Why are all the menswear editors dressing so fugly?

For many dedicated fashion voyeurs, thumbing through one’s IG feed and scanning all the latest street-style looks during the men’s shows is pure brain-nuking entertainment. In fact, one could argue that now street-style photography is so ubiquitous, and everyone and his third assistant has a smartphone, what those attending the fashion shows wear is as influential (to those in the real world) as the clothes that strut down the runway.

But there’s a problem. A really fugly problem. As fashion is being disrupted by the influence of streetwear and social media, so trends that were once more about fit and elegance, good tailoring and a sophisticated cut, are now about visibility, derring-do and looking as far away from trad as you can get. Shoppers want impact and menswear editors want those hero pieces that stand out from all the high street homogeneity: backless loafers with a fake-fur trim; hypebeast trainers that resemble orthopaedic shoes; hi-vis workmen’s gilets worn as legit outerwear items; shirts with an extra arm; hats that resemble gimp masks; Patagonia fleeces in lurid colours worn with no hint of irony; Hawaiian shirts with mismatching patterns; and more bumbags thrown across the shoulder than you’d find at a Nineties revival in Croydon.

Robert Spangle

It is easy to trace fugly’s origin story, that moment in menswear when all those flamboyant Pitti peacocks with their pressed pleated trousers, canes and capes started to look somewhat try-hard. Although we’re all responsible adults – a man is in charge of his own wardrobe, after all – one has to plant some of the blame at the atelier door of Demna Gvasalia, the design maverick responsible for turning Vetements into one of the most coveted fashion brands in the world. His aesthetic and ethos is masterfully defiant, creating clothing that seems to scramble any previous idea of what beauty should look like.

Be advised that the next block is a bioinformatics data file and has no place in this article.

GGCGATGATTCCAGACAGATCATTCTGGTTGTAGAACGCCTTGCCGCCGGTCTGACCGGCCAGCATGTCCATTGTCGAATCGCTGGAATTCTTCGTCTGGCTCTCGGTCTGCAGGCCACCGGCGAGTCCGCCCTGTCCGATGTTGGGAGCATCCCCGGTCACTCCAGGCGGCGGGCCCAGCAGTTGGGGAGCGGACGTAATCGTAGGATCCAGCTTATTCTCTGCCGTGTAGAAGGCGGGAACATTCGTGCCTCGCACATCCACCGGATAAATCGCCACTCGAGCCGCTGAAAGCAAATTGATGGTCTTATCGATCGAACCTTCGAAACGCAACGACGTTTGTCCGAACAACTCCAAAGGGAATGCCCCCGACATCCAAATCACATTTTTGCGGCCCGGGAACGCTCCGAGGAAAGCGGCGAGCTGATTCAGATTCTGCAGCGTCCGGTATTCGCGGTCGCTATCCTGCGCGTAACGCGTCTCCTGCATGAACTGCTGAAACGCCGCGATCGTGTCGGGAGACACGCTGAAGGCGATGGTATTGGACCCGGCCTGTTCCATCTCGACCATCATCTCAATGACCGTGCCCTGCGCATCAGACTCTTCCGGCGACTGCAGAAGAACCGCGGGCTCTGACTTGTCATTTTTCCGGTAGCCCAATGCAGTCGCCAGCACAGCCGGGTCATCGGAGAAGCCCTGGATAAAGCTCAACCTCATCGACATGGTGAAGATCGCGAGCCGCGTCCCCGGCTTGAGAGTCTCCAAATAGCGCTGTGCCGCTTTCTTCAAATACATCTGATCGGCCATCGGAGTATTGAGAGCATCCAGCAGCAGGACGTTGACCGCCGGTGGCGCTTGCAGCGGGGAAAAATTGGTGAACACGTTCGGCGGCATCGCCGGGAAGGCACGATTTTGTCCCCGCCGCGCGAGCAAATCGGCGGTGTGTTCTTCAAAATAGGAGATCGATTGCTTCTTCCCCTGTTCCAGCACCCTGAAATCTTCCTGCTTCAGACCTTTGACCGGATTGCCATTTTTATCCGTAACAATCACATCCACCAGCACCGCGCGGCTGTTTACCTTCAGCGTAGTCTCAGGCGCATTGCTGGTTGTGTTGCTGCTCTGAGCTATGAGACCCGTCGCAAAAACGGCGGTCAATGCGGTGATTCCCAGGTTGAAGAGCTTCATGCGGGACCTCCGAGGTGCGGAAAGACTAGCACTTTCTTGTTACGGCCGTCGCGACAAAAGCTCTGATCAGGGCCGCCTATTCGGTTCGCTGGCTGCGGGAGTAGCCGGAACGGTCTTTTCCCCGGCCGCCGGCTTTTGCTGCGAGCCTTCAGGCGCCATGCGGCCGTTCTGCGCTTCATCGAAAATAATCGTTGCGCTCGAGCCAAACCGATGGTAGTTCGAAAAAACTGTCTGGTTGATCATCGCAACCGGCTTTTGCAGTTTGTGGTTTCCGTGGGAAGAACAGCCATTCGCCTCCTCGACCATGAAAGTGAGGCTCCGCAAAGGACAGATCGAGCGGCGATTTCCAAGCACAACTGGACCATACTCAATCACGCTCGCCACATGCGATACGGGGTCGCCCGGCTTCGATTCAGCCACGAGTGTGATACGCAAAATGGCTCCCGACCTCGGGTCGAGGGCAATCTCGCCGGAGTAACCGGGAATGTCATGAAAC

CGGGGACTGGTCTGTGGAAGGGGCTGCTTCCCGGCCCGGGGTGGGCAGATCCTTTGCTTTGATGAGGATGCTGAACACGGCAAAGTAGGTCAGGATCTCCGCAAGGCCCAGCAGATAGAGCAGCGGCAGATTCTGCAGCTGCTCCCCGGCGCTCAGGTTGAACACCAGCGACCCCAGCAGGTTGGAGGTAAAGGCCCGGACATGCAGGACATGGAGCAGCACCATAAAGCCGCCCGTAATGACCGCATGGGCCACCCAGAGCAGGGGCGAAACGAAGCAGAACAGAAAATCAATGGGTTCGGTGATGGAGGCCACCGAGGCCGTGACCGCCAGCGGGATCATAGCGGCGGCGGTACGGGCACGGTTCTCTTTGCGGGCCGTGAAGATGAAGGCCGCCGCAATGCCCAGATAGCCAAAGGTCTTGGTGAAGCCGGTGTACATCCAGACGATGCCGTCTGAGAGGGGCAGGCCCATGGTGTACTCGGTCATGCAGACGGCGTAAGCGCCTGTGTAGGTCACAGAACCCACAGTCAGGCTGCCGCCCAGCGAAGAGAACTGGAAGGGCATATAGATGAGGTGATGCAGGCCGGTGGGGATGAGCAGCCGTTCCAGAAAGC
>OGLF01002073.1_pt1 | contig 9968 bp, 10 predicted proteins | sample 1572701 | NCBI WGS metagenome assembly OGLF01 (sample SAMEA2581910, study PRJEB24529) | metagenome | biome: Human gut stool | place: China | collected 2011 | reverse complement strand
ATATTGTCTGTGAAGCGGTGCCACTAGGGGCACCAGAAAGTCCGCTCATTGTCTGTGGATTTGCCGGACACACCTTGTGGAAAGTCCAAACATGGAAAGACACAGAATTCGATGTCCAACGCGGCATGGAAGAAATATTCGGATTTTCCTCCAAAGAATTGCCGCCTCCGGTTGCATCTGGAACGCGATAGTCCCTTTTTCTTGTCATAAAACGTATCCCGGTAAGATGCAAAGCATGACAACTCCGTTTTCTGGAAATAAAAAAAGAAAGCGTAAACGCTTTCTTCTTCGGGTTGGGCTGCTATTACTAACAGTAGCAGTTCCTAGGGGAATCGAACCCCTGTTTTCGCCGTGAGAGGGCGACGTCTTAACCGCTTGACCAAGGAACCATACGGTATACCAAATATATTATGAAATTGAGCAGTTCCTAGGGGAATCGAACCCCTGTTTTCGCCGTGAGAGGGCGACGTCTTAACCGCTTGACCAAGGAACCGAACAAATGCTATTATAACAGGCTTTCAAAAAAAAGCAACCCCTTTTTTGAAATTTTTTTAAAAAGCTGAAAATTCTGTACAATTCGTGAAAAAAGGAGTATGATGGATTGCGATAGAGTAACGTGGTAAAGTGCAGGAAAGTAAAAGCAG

Gvasalia is also the creative director of Balenciaga and, arguably, it was their barge-like Triple S trainer launched two years ago that truly ignited the trend for flipping the ugly into the desirable. Although fashion brands have long been trying to mimic the hype of the trainer industry, by making his trainer so striking yet so cumbersome Gvasalia managed to tap into what the new type of cool hunter really wants: status symbols that shock and awe. And never has social hierarchy through sartorial indicators been more important than for the men’s editors travelling to and from fashion shows. Their coolness is their currency, after all. Just think, five years ago all one had to do was fold one’s pocket square correctly.

Robert Spangle

But fugly should not be attempted by everyone. Sure, there are some editors who can pull it off with maverick aplomb. Take Marc Goehring, the fashion director at German “it-zine” 032c, a true pioneer when it comes to such hideously cool Gonzo dressing. With the pattern clashing of a young Hunter S Thompson, combined with a near-sadomasochistic love for leather and buckle chest pieces, Goehring’s fugliness suits both the magazine he works for and also his own personal aesthetic. If Goehring’s goal was to look like a brutalist sex pirate after an all-day gabber rave at Bergheim, he has definitely succeeded.

But there are also those men’s editors who pick up trends whether or not they suit their own psyche, frame or taste. When you see them trying to wear the latest piece of conceptual clothing by Rick Owens or Craig Green, you wonder who they think they’re kidding. Being truly fugly comes from within; they should quit the super-cool race and stay in their (more elegant) lane.

Read more:

Peacocks, for Pitti’s sake, give it a rest

Why the dad trainer is this generation’s new obsession

Virgil Abloh: ‘I now have a platform to change the industry… So I should’

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